many other parts of the Law, as in some particulars all will allow; and if in them, why not in others ? No one will deny that the principle or spirit of the commandment concerning the Paschal feast is still fulfilled in our feast of Holy Communion. It is true, that the Paschal feast was a type of our Lord's atoning death, and therefore has come to an end, as being a type fulfilled; but it has not come to an end without leaving behind it a rite in its place, without reviving, as it were, in a new form; why? because the Jewish Church and the Christian Church are one; and the rules given to the Jewish are in some sort the ritual and the canons of the Christian, though not as Jewish rules; the form, the manner, the virtue being different, the substance the same.

I say, without looking for directions in the New Testament, we shall be able to see at once the reason of other institutions and usages, which have ever existed in the Christian Church, by merely referring to the Old. For instance, the three orders of the Jewish ministry, high-priest, priests, and Levites, are done away in Christ in their Jewish form; yet, let us suppose that the commandment on which they rested remains in force now, and needs not to be repeated in the New Testament, and we see it fulfilled in our three orders of bishops, priests, and deacons.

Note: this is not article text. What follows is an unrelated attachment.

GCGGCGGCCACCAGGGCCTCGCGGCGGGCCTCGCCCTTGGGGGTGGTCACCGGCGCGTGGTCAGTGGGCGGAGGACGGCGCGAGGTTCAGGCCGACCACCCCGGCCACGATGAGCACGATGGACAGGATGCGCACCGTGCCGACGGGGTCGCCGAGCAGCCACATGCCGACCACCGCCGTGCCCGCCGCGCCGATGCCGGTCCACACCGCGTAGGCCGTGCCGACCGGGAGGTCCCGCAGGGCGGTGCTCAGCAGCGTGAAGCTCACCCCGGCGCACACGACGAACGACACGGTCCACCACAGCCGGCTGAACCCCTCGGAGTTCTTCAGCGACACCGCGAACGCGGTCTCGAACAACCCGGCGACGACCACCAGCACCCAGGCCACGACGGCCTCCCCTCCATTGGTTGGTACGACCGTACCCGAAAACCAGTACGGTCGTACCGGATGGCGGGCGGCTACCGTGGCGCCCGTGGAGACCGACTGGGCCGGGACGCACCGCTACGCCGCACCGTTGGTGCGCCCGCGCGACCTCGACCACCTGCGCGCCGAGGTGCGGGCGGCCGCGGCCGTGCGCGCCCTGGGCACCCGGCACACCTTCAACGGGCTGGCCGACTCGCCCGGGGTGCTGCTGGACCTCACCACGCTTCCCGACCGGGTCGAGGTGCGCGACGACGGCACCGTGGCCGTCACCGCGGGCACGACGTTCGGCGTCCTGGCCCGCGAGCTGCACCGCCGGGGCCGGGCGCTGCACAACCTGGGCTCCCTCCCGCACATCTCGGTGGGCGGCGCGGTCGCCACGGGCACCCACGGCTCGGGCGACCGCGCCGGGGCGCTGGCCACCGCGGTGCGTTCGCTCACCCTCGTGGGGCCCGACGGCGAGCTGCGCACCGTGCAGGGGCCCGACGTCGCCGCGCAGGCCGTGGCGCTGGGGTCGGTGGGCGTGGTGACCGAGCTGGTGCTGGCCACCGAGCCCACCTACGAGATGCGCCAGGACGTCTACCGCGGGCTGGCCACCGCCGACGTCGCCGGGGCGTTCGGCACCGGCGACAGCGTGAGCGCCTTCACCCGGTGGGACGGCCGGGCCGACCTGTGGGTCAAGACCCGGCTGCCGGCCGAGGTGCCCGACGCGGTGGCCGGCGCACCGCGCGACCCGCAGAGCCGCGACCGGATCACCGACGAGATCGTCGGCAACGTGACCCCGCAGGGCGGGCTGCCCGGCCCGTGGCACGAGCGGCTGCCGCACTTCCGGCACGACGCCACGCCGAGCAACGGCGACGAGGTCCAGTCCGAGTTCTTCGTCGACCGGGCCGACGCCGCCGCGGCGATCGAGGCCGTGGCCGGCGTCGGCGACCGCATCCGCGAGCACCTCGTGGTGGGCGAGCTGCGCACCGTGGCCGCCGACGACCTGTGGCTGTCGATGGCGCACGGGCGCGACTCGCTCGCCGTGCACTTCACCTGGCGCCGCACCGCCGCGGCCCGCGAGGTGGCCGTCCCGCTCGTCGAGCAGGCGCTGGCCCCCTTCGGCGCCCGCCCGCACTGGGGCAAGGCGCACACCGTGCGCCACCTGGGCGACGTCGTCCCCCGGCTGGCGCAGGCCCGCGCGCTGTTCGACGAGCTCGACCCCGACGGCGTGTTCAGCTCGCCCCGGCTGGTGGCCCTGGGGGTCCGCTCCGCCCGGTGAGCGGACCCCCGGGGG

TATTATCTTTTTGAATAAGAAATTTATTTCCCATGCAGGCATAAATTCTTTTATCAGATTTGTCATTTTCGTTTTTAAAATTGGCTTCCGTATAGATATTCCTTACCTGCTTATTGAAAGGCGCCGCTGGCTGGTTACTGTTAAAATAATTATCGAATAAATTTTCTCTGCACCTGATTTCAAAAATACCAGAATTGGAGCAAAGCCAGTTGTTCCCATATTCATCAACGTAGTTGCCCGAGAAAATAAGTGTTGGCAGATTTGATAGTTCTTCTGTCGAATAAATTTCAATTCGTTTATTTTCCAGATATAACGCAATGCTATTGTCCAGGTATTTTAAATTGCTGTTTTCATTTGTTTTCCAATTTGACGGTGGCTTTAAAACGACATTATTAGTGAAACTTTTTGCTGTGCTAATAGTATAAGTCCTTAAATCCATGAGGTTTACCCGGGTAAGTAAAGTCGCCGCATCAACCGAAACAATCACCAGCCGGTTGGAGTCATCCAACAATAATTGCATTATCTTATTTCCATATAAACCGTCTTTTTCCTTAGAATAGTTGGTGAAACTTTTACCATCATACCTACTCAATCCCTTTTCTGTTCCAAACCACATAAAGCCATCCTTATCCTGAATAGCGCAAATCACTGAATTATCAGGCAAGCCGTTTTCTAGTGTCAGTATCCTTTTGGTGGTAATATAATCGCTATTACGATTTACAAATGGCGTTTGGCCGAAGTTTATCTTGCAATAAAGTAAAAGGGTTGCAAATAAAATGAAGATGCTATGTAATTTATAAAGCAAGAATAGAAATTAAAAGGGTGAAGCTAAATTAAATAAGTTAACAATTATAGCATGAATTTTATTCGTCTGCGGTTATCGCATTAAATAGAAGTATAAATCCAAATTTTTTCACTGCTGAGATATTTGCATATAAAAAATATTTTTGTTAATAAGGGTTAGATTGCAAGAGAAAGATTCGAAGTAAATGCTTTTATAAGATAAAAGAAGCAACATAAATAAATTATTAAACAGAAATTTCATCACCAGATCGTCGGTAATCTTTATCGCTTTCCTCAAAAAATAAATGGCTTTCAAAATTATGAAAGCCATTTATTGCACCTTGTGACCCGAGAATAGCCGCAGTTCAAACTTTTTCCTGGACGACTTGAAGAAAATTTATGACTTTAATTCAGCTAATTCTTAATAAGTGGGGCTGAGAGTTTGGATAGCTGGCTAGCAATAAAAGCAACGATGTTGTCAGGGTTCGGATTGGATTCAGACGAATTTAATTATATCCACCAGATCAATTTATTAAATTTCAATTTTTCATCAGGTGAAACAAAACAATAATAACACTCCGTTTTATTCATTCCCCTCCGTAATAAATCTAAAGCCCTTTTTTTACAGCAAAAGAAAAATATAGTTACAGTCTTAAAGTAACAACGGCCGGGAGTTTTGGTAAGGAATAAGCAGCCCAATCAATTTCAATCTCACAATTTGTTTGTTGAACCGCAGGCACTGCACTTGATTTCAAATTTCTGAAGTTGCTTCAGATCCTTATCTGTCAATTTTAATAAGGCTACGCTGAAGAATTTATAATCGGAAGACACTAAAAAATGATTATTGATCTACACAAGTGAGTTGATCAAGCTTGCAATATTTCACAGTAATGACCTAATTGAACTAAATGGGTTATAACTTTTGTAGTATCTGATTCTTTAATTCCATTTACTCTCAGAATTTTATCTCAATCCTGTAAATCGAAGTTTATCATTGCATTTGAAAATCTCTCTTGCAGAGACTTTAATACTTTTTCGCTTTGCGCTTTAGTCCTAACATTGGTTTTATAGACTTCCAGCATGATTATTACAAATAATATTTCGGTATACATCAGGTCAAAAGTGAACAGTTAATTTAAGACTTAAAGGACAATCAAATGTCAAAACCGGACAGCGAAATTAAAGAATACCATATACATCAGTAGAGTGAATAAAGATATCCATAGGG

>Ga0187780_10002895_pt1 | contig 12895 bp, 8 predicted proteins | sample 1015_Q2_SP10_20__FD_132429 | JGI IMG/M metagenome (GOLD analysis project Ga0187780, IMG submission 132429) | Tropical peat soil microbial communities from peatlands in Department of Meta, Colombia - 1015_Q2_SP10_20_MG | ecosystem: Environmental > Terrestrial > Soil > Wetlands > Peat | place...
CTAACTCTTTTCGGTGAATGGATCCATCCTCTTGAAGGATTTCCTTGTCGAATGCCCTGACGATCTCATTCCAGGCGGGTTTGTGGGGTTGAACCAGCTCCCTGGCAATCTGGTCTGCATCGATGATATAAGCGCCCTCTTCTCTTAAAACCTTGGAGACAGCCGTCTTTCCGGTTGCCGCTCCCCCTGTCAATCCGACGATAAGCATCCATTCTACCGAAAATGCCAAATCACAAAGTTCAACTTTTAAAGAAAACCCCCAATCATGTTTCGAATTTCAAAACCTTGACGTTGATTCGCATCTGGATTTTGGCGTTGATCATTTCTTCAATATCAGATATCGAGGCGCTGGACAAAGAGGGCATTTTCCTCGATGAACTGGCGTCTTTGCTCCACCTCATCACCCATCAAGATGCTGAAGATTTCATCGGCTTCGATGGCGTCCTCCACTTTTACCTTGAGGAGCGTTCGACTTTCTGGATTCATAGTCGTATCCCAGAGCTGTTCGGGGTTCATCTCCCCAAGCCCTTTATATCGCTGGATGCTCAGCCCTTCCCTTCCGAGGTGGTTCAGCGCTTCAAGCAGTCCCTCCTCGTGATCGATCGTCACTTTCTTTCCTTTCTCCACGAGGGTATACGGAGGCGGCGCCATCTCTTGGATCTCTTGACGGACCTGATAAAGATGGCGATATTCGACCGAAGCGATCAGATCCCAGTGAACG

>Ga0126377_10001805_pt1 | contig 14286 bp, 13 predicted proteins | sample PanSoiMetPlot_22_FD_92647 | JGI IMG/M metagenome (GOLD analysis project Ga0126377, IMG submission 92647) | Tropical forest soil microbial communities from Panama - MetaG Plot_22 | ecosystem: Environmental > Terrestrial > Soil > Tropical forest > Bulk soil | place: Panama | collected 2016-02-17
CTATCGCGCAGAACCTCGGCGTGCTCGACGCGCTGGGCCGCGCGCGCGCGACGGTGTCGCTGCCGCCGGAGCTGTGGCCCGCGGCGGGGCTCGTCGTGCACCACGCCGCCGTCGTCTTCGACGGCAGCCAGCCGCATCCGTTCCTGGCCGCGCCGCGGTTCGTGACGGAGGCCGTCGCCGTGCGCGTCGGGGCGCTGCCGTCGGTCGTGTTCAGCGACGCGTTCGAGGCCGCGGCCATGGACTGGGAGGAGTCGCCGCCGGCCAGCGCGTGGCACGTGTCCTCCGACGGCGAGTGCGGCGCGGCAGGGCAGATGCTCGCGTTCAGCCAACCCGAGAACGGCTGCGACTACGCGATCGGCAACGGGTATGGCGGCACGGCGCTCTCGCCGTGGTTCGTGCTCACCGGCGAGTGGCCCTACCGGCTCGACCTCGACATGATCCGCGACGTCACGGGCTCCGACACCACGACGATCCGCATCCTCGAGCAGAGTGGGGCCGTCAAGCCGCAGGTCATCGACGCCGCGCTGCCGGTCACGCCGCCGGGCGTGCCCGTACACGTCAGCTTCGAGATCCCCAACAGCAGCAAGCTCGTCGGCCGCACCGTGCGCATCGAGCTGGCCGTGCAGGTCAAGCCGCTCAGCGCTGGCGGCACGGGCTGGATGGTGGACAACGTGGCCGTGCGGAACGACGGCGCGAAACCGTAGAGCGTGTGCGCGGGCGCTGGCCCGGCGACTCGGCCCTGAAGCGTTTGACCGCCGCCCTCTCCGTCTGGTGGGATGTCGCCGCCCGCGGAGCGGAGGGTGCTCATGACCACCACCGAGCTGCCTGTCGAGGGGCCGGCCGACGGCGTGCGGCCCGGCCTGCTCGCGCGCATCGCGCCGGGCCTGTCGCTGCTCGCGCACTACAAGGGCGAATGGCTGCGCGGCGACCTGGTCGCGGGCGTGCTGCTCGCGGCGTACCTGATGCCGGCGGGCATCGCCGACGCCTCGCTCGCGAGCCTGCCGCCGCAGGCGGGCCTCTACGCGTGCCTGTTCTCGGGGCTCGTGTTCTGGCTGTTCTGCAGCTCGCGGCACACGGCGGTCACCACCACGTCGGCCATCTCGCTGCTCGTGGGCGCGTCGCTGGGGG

Again: we learn from the histories of Nadab and Abihu, of Korah, Dathan, and Abiram, and of Uzziah, that no one could intrude upon the priestly office, or rebel against the priest, without the most fearful responsibility. What was the rule of the Law is the rule of the Gospel, as St. Jude expressly teaches us; for he speaks of the opposers of Church authority in his day as "perishing in the gainsaying of Core;" nay, and St. Paul, who lays down the general principle, “No man taketh this honour unto himself, but he that is called of God, as was Aaron.